Sunday, May 28, 2023

Nocturnal Lightning Flares Across Mendocino County Skies Last Night and More Expected This Afternoon


Mendocino County residents gazed upon illuminated skies late last night as lightning crawled across the lower atmosphere. Doug Boushey, a meteorologist working for the National Weather Office in Eureka for the last 27 years, predicted lightning activity this afternoon could prove more active as the daytime heat rises destabilizing the lower atmosphere.

The National Weather Service has predicted more lightning this afternoon/evening across Humboldt, Lake, Mendocino, and Trinity Counties’ skies accompanied by gusty winds and hail up to a half-inch in diameter.

[Infographic provided by the National Weather Service]

Boushey said analysis of the National Lightning Detection system indicated there were upwards of 20 cloud-to-ground strikes last night east of Willits and in other areas of northern Mendocino County. He pointed out the detection system does not document cloud lightning activity that many Mendocino County residents witnessed.

Boushey pointed out that last night’s lightning storm was a “nocturnal storm” which is typically the most difficult to predict.

Compared to the conditions related to last August’s fires that flared up in the aftermath of a lightning storm, Boushey said that despite the extreme drought, the current vegetation is not nearly as dry and the daytime temperatures are not as high. 

Addressing the relationship between lightning storms and wildfires, Boushey said lightning strikes could result in what he described as “sleeper fires.” These “sleeper fires” are caused by smoldering embers left after lightning strikes in vegetation which then can be accelerated into full-blown wildfires when the day brings wind and higher temperatures.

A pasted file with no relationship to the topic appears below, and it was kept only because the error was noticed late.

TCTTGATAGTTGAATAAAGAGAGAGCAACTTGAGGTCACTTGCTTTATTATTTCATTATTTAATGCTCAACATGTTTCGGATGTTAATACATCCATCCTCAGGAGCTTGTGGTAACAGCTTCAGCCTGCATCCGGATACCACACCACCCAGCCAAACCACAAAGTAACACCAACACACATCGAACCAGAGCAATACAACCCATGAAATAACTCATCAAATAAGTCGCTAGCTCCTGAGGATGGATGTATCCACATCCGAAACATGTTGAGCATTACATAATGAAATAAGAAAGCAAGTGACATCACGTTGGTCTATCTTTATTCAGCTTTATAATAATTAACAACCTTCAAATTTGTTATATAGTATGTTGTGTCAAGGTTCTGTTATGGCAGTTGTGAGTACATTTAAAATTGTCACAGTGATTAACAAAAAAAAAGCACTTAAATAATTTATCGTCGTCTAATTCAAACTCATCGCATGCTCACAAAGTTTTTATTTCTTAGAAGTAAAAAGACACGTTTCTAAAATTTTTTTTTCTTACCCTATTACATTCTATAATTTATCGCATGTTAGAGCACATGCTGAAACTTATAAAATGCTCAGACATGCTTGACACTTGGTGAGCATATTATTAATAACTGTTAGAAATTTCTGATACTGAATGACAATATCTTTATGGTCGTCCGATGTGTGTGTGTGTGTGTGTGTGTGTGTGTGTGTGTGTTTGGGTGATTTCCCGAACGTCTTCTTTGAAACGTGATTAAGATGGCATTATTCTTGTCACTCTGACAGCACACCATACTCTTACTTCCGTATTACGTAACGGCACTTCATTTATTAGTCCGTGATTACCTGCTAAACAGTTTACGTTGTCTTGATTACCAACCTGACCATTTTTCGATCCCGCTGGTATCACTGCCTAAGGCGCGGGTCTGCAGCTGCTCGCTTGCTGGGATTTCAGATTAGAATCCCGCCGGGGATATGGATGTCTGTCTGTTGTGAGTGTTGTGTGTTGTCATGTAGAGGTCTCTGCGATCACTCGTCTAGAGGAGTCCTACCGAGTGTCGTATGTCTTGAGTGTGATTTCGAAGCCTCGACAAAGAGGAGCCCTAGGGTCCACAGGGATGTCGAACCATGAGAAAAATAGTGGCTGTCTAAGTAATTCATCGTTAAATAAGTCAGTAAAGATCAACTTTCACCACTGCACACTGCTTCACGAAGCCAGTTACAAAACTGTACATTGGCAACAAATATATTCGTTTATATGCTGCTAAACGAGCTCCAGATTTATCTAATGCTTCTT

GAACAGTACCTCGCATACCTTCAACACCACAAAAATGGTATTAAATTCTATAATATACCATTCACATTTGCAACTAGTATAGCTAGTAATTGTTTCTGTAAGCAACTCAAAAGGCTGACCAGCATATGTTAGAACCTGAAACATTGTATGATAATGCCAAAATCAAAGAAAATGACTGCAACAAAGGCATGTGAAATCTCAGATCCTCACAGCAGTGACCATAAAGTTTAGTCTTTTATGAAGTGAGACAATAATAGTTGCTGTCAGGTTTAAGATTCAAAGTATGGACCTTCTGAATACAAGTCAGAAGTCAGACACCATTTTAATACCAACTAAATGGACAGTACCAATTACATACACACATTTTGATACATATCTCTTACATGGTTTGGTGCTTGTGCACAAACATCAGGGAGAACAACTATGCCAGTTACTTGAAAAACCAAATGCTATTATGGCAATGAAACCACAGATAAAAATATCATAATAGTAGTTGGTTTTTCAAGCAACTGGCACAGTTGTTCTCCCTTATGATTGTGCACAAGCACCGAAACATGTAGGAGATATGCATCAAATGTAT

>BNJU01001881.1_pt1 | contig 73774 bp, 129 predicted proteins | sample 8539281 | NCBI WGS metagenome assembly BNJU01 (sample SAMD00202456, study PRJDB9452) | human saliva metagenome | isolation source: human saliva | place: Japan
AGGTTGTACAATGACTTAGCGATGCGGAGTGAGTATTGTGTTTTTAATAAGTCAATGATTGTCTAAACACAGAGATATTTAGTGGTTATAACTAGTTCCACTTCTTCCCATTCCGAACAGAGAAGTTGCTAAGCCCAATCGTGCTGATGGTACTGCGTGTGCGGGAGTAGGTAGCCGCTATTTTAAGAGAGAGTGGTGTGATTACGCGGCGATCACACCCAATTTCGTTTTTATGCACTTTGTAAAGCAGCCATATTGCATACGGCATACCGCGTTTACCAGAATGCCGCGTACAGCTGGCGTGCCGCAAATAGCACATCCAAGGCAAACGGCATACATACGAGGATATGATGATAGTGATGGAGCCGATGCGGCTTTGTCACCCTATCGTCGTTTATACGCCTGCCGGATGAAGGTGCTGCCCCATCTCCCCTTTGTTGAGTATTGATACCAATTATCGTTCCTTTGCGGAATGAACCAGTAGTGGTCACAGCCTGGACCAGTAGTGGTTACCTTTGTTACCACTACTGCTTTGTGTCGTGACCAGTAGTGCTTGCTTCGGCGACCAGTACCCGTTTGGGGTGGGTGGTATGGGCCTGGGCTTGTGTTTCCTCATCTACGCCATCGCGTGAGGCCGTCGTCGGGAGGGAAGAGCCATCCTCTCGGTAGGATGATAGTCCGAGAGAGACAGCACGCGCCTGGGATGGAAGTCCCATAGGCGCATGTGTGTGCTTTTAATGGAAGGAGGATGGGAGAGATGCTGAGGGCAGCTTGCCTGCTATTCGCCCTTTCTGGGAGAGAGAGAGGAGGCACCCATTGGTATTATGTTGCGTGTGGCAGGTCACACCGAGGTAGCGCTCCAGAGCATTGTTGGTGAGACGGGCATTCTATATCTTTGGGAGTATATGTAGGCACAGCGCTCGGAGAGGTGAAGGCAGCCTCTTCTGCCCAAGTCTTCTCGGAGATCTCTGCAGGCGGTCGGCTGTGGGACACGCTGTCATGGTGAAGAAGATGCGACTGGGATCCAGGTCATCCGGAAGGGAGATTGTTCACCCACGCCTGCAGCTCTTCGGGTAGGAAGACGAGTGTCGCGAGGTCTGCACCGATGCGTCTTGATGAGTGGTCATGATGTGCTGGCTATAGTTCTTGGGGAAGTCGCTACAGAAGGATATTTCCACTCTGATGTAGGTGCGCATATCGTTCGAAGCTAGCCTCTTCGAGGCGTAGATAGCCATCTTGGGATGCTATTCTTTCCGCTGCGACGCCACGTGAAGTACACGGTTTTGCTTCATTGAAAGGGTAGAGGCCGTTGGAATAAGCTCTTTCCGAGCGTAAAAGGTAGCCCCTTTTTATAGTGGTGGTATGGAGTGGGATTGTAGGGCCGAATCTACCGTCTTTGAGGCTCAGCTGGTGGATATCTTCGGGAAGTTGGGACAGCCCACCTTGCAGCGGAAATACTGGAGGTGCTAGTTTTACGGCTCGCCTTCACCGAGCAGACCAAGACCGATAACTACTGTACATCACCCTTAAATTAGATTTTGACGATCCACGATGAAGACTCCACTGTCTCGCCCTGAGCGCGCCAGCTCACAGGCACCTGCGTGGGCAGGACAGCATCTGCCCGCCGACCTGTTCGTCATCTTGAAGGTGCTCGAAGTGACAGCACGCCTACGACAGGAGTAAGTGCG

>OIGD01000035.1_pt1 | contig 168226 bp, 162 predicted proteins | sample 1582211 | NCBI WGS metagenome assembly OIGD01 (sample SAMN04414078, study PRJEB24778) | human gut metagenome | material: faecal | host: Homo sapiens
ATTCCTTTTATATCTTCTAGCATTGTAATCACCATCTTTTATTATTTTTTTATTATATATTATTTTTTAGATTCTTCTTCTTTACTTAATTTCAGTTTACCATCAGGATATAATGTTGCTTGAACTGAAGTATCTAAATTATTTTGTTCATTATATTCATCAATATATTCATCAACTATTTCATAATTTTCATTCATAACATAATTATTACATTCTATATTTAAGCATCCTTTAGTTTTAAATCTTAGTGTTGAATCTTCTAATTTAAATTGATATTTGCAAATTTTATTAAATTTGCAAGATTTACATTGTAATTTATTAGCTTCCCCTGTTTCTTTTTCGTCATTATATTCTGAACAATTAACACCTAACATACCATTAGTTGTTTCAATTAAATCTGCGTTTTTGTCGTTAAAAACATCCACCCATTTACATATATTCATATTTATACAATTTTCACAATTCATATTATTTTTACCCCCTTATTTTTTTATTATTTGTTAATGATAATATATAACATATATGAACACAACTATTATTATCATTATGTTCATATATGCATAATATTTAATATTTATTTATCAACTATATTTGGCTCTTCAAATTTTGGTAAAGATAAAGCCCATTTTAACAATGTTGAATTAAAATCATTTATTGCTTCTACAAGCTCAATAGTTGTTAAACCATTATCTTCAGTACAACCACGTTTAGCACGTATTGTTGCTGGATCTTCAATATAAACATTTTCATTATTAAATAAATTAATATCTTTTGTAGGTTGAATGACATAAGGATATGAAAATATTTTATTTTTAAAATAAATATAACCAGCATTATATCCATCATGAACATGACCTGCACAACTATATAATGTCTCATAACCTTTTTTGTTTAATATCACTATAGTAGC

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Boushey described last August’s lightning storm as “carpet bombing lightning” which struck dozens of times over a broad swath of geography during a low humidity, high-temperature system. He said that last night and this afternoon’s lightning does not have a similar atmospheric backdrop. 

Boushey said the National Weather Service has not issued a Red Flag Warning in response to the predicted lightning because “we’re thinking the fuels are not quite susceptible yet.” 

Looking towards the future, Boushey said the National Weather Service is seeing signs of a system coming in towards the end of next week where temperatures could be dropping significantly. He said some regions in higher elevation Mendocino and Humboldt Counties could see frost developing in the early mornings.

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Matt LaFever
Matt LaFeverhttps://mendofever.com/
I like to think of myself as a reporter for the Average Joe. Journalism has become a craft defined largely by city dwellers on America's coasts. It’s time to take it back. I have been an Emerald Triangle resident since 2006 and this is year ten in Mendocino County. Please, email me at matthewplafever@gmail.com if you know a story that needs to be told.

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